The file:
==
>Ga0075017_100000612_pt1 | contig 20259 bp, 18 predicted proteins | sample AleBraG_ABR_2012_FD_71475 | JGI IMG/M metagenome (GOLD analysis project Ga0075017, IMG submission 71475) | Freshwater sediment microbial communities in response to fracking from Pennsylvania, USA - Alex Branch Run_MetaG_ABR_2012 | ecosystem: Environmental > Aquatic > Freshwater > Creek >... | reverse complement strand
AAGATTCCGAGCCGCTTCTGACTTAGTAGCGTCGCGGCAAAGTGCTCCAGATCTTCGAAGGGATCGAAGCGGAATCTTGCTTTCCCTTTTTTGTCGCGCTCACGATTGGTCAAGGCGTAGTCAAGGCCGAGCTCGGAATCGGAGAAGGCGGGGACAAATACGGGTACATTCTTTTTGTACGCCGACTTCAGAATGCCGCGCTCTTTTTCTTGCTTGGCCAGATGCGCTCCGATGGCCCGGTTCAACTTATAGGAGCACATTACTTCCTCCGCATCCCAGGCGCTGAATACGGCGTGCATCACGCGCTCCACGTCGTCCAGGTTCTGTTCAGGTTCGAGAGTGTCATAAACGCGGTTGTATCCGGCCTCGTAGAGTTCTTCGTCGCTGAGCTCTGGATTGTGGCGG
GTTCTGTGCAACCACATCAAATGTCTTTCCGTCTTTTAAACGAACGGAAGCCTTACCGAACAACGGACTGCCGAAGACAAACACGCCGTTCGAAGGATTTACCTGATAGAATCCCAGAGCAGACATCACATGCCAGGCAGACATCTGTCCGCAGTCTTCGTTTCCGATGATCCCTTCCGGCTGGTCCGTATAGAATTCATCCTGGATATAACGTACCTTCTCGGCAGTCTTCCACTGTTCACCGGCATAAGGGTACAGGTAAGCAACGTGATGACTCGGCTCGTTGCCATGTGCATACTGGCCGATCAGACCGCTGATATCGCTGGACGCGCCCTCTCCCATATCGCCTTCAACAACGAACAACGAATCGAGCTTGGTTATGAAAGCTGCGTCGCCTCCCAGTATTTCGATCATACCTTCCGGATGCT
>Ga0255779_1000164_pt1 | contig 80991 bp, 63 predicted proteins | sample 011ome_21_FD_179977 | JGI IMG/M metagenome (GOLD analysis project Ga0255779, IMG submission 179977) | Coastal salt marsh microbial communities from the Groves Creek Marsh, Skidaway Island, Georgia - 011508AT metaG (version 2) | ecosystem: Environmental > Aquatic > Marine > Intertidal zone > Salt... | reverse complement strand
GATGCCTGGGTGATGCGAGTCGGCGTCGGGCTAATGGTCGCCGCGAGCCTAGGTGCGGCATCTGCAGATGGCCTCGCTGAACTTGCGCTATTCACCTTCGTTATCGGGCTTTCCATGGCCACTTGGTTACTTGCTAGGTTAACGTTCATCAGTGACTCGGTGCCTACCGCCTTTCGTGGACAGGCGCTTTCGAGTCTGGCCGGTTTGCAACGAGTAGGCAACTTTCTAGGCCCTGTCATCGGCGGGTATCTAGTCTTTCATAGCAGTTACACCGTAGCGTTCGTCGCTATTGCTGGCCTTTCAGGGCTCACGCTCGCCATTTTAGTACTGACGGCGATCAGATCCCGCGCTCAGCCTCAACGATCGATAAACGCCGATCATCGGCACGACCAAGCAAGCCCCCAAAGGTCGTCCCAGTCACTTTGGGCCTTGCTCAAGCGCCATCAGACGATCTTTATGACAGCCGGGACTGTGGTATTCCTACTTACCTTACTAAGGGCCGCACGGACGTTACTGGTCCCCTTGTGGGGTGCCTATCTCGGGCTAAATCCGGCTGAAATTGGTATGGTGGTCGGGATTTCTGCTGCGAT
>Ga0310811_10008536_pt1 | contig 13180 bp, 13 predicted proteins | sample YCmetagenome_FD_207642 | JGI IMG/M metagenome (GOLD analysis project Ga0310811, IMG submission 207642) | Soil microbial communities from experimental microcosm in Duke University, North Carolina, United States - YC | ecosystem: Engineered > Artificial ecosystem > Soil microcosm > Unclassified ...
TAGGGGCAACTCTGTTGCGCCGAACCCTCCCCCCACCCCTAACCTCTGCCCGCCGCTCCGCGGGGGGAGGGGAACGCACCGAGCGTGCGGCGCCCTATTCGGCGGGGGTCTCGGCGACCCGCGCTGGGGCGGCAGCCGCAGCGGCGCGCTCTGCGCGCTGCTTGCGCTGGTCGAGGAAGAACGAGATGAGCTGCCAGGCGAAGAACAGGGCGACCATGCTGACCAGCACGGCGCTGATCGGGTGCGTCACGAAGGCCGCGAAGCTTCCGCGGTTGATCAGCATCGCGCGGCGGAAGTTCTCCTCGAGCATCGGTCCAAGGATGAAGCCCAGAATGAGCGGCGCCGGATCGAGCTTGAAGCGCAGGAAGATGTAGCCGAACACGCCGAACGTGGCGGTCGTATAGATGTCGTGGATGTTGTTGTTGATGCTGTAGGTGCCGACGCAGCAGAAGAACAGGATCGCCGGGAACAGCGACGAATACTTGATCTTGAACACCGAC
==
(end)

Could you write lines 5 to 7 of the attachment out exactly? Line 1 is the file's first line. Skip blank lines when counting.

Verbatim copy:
GATGCCTGGGTGATGCGAGTCGGCGTCGGGCTAATGGTCGCCGCGAGCCTAGGTGCGGCATCTGCAGATGGCCTCGCTGAACTTGCGCTATTCACCTTCGTTATCGGGCTTTCCATGGCCACTTGGTTACTTGCTAGGTTAACGTTCATCAGTGACTCGGTGCCTACCGCCTTTCGTGGACAGGCGCTTTCGAGTCTGGCCGGTTTGCAACGAGTAGGCAACTTTCTAGGCCCTGTCATCGGCGGGTATCTAGTCTTTCATAGCAGTTACACCGTAGCGTTCGTCGCTATTGCTGGCCTTTCAGGGCTCACGCTCGCCATTTTAGTACTGACGGCGATCAGATCCCGCGCTCAGCCTCAACGATCGATAAACGCCGATCATCGGCACGACCAAGCAAGCCCCCAAAGGTCGTCCCAGTCACTTTGGGCCTTGCTCAAGCGCCATCAGACGATCTTTATGACAGCCGGGACTGTGGTATTCCTACTTACCTTACTAAGGGCCGCACGGACGTTACTGGTCCCCTTGTGGGGTGCCTATCTCGGGCTAAATCCGGCTGAAATTGGTATGGTGGTCGGGATTTCTGCTGCGAT
>Ga0310811_10008536_pt1 | contig 13180 bp, 13 predicted proteins | sample YCmetagenome_FD_207642 | JGI IMG/M metagenome (GOLD analysis project Ga0310811, IMG submission 207642) | Soil microbial communities from experimental microcosm in Duke University, North Carolina, United States - YC | ecosystem: Engineered > Artificial ecosystem > Soil microcosm > Unclassified ...
TAGGGGCAACTCTGTTGCGCCGAACCCTCCCCCCACCCCTAACCTCTGCCCGCCGCTCCGCGGGGGGAGGGGAACGCACCGAGCGTGCGGCGCCCTATTCGGCGGGGGTCTCGGCGACCCGCGCTGGGGCGGCAGCCGCAGCGGCGCGCTCTGCGCGCTGCTTGCGCTGGTCGAGGAAGAACGAGATGAGCTGCCAGGCGAAGAACAGGGCGACCATGCTGACCAGCACGGCGCTGATCGGGTGCGTCACGAAGGCCGCGAAGCTTCCGCGGTTGATCAGCATCGCGCGGCGGAAGTTCTCCTCGAGCATCGGTCCAAGGATGAAGCCCAGAATGAGCGGCGCCGGATCGAGCTTGAAGCGCAGGAAGATGTAGCCGAACACGCCGAACGTGGCGGTCGTATAGATGTCGTGGATGTTGTTGTTGATGCTGTAGGTGCCGACGCAGCAGAAGAACAGGATCGCCGGGAACAGCGACGAATACTTGATCTTGAACACCGAC